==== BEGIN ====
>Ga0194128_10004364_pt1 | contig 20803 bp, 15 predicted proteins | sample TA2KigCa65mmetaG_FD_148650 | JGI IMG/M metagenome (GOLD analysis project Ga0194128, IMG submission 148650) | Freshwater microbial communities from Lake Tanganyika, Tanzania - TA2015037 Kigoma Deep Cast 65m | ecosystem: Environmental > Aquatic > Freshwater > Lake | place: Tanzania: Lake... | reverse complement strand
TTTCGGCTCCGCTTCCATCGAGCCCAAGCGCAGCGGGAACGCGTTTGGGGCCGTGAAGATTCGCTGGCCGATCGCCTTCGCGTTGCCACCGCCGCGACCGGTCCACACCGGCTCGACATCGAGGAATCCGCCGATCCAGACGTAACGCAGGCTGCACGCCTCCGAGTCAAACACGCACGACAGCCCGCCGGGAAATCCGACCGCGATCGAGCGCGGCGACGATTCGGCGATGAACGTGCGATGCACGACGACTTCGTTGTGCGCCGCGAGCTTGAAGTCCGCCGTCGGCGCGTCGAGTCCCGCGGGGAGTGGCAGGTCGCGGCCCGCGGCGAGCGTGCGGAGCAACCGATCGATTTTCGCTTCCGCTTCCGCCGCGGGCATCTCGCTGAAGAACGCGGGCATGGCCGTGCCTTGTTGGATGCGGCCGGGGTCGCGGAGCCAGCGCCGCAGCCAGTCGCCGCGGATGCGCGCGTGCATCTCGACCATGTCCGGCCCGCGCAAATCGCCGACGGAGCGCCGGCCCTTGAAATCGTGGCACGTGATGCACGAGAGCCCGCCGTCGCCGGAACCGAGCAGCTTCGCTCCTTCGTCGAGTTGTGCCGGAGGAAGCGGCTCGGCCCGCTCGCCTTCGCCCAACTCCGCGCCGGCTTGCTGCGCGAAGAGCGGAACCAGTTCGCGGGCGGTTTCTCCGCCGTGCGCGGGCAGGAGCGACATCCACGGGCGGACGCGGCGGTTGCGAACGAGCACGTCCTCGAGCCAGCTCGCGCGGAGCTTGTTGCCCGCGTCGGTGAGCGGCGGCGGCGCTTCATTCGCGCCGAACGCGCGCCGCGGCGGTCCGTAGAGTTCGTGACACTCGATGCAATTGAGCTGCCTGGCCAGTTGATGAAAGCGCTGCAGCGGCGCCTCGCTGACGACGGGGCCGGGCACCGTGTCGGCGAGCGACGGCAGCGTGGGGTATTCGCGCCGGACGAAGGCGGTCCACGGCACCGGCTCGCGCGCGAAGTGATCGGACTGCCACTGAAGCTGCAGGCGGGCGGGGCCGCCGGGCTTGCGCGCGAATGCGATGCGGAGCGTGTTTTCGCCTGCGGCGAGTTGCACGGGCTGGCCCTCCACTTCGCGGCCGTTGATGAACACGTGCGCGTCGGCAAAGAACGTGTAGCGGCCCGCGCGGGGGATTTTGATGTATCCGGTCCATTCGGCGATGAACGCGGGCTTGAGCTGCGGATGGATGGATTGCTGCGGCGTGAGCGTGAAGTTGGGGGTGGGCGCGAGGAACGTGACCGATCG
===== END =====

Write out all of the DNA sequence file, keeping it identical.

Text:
>Ga0194128_10004364_pt1 | contig 20803 bp, 15 predicted proteins | sample TA2KigCa65mmetaG_FD_148650 | JGI IMG/M metagenome (GOLD analysis project Ga0194128, IMG submission 148650) | Freshwater microbial communities from Lake Tanganyika, Tanzania - TA2015037 Kigoma Deep Cast 65m | ecosystem: Environmental > Aquatic > Freshwater > Lake | place: Tanzania: Lake... | reverse complement strand
TTTCGGCTCCGCTTCCATCGAGCCCAAGCGCAGCGGGAACGCGTTTGGGGCCGTGAAGATTCGCTGGCCGATCGCCTTCGCGTTGCCACCGCCGCGACCGGTCCACACCGGCTCGACATCGAGGAATCCGCCGATCCAGACGTAACGCAGGCTGCACGCCTCCGAGTCAAACACGCACGACAGCCCGCCGGGAAATCCGACCGCGATCGAGCGCGGCGACGATTCGGCGATGAACGTGCGATGCACGACGACTTCGTTGTGCGCCGCGAGCTTGAAGTCCGCCGTCGGCGCGTCGAGTCCCGCGGGGAGTGGCAGGTCGCGGCCCGCGGCGAGCGTGCGGAGCAACCGATCGATTTTCGCTTCCGCTTCCGCCGCGGGCATCTCGCTGAAGAACGCGGGCATGGCCGTGCCTTGTTGGATGCGGCCGGGGTCGCGGAGCCAGCGCCGCAGCCAGTCGCCGCGGATGCGCGCGTGCATCTCGACCATGTCCGGCCCGCGCAAATCGCCGACGGAGCGCCGGCCCTTGAAATCGTGGCACGTGATGCACGAGAGCCCGCCGTCGCCGGAACCGAGCAGCTTCGCTCCTTCGTCGAGTTGTGCCGGAGGAAGCGGCTCGGCCCGCTCGCCTTCGCCCAACTCCGCGCCGGCTTGCTGCGCGAAGAGCGGAACCAGTTCGCGGGCGGTTTCTCCGCCGTGCGCGGGCAGGAGCGACATCCACGGGCGGACGCGGCGGTTGCGAACGAGCACGTCCTCGAGCCAGCTCGCGCGGAGCTTGTTGCCCGCGTCGGTGAGCGGCGGCGGCGCTTCATTCGCGCCGAACGCGCGCCGCGGCGGTCCGTAGAGTTCGTGACACTCGATGCAATTGAGCTGCCTGGCCAGTTGATGAAAGCGCTGCAGCGGCGCCTCGCTGACGACGGGGCCGGGCACCGTGTCGGCGAGCGACGGCAGCGTGGGGTATTCGCGCCGGACGAAGGCGGTCCACGGCACCGGCTCGCGCGCGAAGTGATCGGACTGCCACTGAAGCTGCAGGCGGGCGGGGCCGCCGGGCTTGCGCGCGAATGCGATGCGGAGCGTGTTTTCGCCTGCGGCGAGTTGCACGGGCTGGCCCTCCACTTCGCGGCCGTTGATGAACACGTGCGCGTCGGCAAAGAACGTGTAGCGGCCCGCGCGGGGGATTTTGATGTATCCGGTCCATTCGGCGATGAACGCGGGCTTGAGCTGCGGATGGATGGATTGCTGCGGCGTGAGCGTGAAGTTGGGGGTGGGCGCGAGGAACGTGACCGATCG